My first reaction to the headline on a recent Christian Science Monitor article—"Is Eating Out Cheaper Than Cooking?"—was one word: no. It's hard to imagine how restaurant dining, with tips and often inflated food prices, could cost more than a home-cooked dinner. And yet the article suggests just that.
My second reaction was a sense of déjà vu. Back in 2002, the Wall Street Journal caught a lot of flak for defending the same point—that cooking at home can easily cost more than eating out. That article, "Why You Can't Afford to Eat at Home," cited $20 bottles of champagne vinegar and $10 mushrooms to make its argument. Add a new set of All-Clad cookware, and you're out $900 more.
The problem, as many letters to the editor pointed out to the Wall Street Journal, is that no one needs to use $20 champagne vinegar or All-Clad to make a scrumptious meal. I say this as someone who is obsessed with replicating Barefoot Contessa recipes on an almost daily basis. I spend around $120 on groceries each week for my husband and me, and that generates about five dinners, plus breakfasts, lunches, and snacks. Meanwhile, even a relatively inexpensive restaurant can easily put us out $40. Clearly, we save by cooking. (Blogger Wanda at Well-Heeled recently wrote about how she saves even more at the grocery store.)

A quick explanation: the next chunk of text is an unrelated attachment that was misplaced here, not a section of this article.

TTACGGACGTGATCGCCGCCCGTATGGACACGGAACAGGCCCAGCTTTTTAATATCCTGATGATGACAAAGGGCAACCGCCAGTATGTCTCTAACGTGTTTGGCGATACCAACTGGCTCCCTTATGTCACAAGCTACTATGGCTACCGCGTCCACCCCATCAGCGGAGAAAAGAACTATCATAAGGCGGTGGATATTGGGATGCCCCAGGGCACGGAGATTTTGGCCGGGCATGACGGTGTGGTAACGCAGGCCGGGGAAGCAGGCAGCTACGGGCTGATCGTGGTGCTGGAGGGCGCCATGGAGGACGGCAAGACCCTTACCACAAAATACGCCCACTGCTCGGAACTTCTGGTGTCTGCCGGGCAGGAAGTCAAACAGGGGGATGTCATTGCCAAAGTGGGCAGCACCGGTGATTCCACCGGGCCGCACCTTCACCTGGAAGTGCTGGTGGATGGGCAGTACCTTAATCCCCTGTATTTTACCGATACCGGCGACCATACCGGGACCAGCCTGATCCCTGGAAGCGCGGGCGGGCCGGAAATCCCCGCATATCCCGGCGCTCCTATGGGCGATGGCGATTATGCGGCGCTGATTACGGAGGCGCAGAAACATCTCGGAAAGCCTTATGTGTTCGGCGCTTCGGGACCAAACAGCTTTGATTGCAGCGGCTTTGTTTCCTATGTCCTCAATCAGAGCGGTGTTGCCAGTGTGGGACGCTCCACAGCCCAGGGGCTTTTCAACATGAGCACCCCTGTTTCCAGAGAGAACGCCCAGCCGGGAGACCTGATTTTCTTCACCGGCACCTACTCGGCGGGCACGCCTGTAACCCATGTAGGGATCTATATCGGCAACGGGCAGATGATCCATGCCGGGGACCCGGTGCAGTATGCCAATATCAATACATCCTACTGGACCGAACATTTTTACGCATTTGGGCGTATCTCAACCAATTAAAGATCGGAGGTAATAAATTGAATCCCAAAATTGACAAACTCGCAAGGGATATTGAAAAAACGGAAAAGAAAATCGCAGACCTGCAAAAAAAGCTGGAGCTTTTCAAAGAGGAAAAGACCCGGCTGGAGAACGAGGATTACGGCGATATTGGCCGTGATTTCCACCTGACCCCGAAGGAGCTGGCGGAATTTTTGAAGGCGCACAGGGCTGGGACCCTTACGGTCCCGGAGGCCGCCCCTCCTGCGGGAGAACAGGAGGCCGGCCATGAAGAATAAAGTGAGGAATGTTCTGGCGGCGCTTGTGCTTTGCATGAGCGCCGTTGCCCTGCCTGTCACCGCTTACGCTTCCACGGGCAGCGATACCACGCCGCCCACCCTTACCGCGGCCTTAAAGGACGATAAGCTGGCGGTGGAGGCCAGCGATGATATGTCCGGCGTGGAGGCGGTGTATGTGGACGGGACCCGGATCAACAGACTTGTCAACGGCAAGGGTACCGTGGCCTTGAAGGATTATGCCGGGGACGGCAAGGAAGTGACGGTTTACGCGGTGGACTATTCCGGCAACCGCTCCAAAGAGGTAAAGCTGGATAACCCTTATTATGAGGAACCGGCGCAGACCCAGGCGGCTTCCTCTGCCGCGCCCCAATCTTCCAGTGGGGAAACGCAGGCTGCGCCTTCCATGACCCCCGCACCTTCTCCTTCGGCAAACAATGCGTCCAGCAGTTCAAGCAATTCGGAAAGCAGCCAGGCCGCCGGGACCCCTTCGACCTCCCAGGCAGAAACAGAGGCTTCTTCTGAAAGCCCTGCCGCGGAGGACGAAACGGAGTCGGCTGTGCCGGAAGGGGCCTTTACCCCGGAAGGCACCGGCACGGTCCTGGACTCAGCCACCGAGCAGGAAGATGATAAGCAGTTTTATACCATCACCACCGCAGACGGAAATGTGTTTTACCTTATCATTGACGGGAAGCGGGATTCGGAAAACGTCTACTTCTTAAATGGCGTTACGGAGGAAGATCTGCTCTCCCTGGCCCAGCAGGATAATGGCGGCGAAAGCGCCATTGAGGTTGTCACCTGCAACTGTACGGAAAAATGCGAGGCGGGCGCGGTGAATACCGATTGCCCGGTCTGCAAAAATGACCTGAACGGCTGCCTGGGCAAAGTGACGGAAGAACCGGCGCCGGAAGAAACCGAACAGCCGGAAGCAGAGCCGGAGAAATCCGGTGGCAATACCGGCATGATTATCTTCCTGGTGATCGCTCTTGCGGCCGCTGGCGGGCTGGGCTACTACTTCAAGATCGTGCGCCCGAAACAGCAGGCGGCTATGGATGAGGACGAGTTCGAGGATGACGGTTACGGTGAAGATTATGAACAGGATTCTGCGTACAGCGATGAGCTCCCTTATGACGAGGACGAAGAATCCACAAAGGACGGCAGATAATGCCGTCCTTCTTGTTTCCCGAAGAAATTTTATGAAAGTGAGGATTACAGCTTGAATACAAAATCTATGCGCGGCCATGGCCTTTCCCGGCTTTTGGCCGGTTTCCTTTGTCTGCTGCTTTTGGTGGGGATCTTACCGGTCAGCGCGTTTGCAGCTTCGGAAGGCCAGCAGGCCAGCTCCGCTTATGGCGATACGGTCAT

The Journal and Christian Science Monitor articles also include the argument that professionals earn too much money to "waste" time cooking, because it would be more lucrative to instead spend the time working longer hours. That ignores the fact that cooking is often the perfect antidote to a day spent feeling stressed out while sitting in front of a computer, as so many professionals do. The smell of sautéing onions in butter and olive oil can be more relaxing than a spa treatment, as is the family dinner time that often follows it. To say cooking saves money—which it does—misses the even larger point, which is that it can save one's sanity.